Freeman John Dyson (born December 15, 1923) is an English-born American physicist and mathematician, famous for his work in quantum mechanics, nuclear weapons design and policy, and for his serious theorizing in futurism and science fiction concepts, including the search for extraterrestrial intelligence.
Dyson worked as an analyst for British Bomber Command during World War II. After the war, he obtained a degree in mathematics from Cambridge University (1945) and was a Fellow at Trinity College, Cambridge from 1946 to 1949. In 1947 he moved to the US, on a fellowship at Cornell University and then joined the faculty there as a physics professor in 1951. In 1953, he took up a post at the Institute for Advanced Study in Princeton, NJ. In 1957, he became a naturalized citizen of the United States.
In the years following the war, Dyson was responsible for demonstrating the equivalence of the two formulations of quantum electrodynamics which existed at the time - Richard Feynman's path integral formulation and the variational methods developed by Julian Schwinger and Sin-Itiro Tomonaga (Dyson operator).
From 1957 to 1961 he worked on the Orion Project, which proposed the possibility of space-flight using nuclear propulsion. A prototype was demonstrated using conventional explosives, but a treaty banning the use of nuclear weapons in space caused the project to be abandoned.
Dyson has published a number of collections of speculations and observations about technology, science, and the future:
- The Sun, The Genome and The Internet
- Imagined Worlds
- From Eros to Gaia
- Disturbing the Universe
Dyson was a long time member of the JASON defense advisory group.
Main article: Dyson sphere
In 1960 Dyson wrote a short paper for the journal Science, entitled "Search for Artificial Stellar Sources of Infra-Red Radiation". In it, he theorized that a technologically advanced society might completely surround its native star in order to maximize the capture of the star's available energy. Eventually, the civilization would completely enclose the star, intercepting electromagnetic radiation with wavelengths from visible light downwards and radiating waste heat outwards as infrared radiation. Therefore, one method of searching for extraterrestrial civilisations would be to look for large objects radiating in the infrared range of the electromagnetic spectrum.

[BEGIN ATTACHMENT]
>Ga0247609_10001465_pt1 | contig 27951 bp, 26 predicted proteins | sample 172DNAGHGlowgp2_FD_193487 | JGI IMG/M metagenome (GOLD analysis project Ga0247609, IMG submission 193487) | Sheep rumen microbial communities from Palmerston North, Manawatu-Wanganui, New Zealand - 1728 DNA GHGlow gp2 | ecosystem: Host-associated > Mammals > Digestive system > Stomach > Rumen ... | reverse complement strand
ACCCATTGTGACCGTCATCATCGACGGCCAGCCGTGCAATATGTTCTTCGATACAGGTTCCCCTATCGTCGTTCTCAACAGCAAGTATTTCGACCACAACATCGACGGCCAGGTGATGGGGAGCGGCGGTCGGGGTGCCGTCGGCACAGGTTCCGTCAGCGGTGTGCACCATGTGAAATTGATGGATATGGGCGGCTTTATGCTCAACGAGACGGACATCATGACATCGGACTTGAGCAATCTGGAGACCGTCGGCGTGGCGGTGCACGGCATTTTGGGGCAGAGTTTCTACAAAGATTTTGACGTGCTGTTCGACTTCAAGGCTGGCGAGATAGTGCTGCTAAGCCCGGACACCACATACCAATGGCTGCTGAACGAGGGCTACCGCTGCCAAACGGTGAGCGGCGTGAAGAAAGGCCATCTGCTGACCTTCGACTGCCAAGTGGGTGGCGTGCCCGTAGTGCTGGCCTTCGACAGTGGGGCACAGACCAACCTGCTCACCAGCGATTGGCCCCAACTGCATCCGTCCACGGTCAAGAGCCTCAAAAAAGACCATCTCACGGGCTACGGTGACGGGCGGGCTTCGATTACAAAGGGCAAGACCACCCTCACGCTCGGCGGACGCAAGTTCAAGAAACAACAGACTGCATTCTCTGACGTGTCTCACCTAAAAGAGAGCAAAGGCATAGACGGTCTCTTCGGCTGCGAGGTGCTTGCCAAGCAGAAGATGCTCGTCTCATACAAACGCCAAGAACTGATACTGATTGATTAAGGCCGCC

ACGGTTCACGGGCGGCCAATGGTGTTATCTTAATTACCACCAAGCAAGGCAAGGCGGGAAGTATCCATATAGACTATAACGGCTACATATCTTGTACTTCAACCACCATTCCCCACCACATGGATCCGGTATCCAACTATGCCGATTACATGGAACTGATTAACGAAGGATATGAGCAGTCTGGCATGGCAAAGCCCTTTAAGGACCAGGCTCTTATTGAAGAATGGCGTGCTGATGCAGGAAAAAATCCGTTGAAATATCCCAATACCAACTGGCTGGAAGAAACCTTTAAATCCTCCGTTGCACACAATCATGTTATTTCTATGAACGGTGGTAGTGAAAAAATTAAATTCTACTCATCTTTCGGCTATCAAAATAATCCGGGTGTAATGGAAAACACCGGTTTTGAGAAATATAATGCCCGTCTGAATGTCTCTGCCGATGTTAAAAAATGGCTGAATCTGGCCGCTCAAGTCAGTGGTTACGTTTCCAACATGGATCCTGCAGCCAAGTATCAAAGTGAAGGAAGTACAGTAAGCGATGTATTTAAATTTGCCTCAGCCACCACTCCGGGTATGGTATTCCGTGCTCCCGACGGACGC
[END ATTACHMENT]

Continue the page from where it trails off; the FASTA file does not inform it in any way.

Dyson conceived that such structures would be clouds of asteroid-sized space habitats, though science fiction writers have preferred a solid structure: either way, such an artifact is often referred to as a Dyson sphere, although Dyson himself used the term "shell". One of the most famous examples was illustrated in an episode of Star Trek: The Next Generation, in which retired Engineer Scotty (from the original Star Trek) was found to have crash-landed on an abandoned Dyson sphere. Larry Niven's novel Ringworld was based on Dyson's concept, and was a scientifically detailed attempt to visualize a much simpler structure.
Main article: Dyson tree
Dyson has also proposed the creation of a Dyson tree, a genetically-engineered plant capable of growing on a comet. He suggested that comets could be engineered to contain hollow spaces filled with a breathable atmosphere, thus providing self-sustaining habitats for humanity in the outer solar system.
He has six children. One daughter is Esther Dyson, the noted digital technology consultant. His son is the historian of technology George Dyson, one of whose books is Project Orion: The Atomic Spaceship 1957-1965. His wife, Imme Dyson, is an accomplished masters runner. Despite sharing a last name, he is not related to early 20th-century astronomer Frank Watson Dyson. However, as a small boy, Freeman Dyson was aware of Frank Watson Dyson; Freeman credits the popularity of someone with the same last name with inadvertently helping to spark Freeman's interest in science.
- Freeman J. Dyson's homepage
- Freeman Dyson Biography
- Wired magazine interview: Freeman Dyson's Brain
- listen to a Freeman Dyson interview on Radiophiles.org
- audio of NPR interview with Freeman Dyson
- Freeman Dyson: Gravity is Cool, or, Why our Universe is Hospitable to Life - text of the Oppenheimer lecture March 9, 2000
- Disturbing the Universe: Interview with Freeman Dyson
- Freeman Dyson wins $1m religion prize
- Freeman Dysons scientific publications from PubMed
- In Praise of Open Thinking, audio from a panel discussion with his son George on ITConversations.com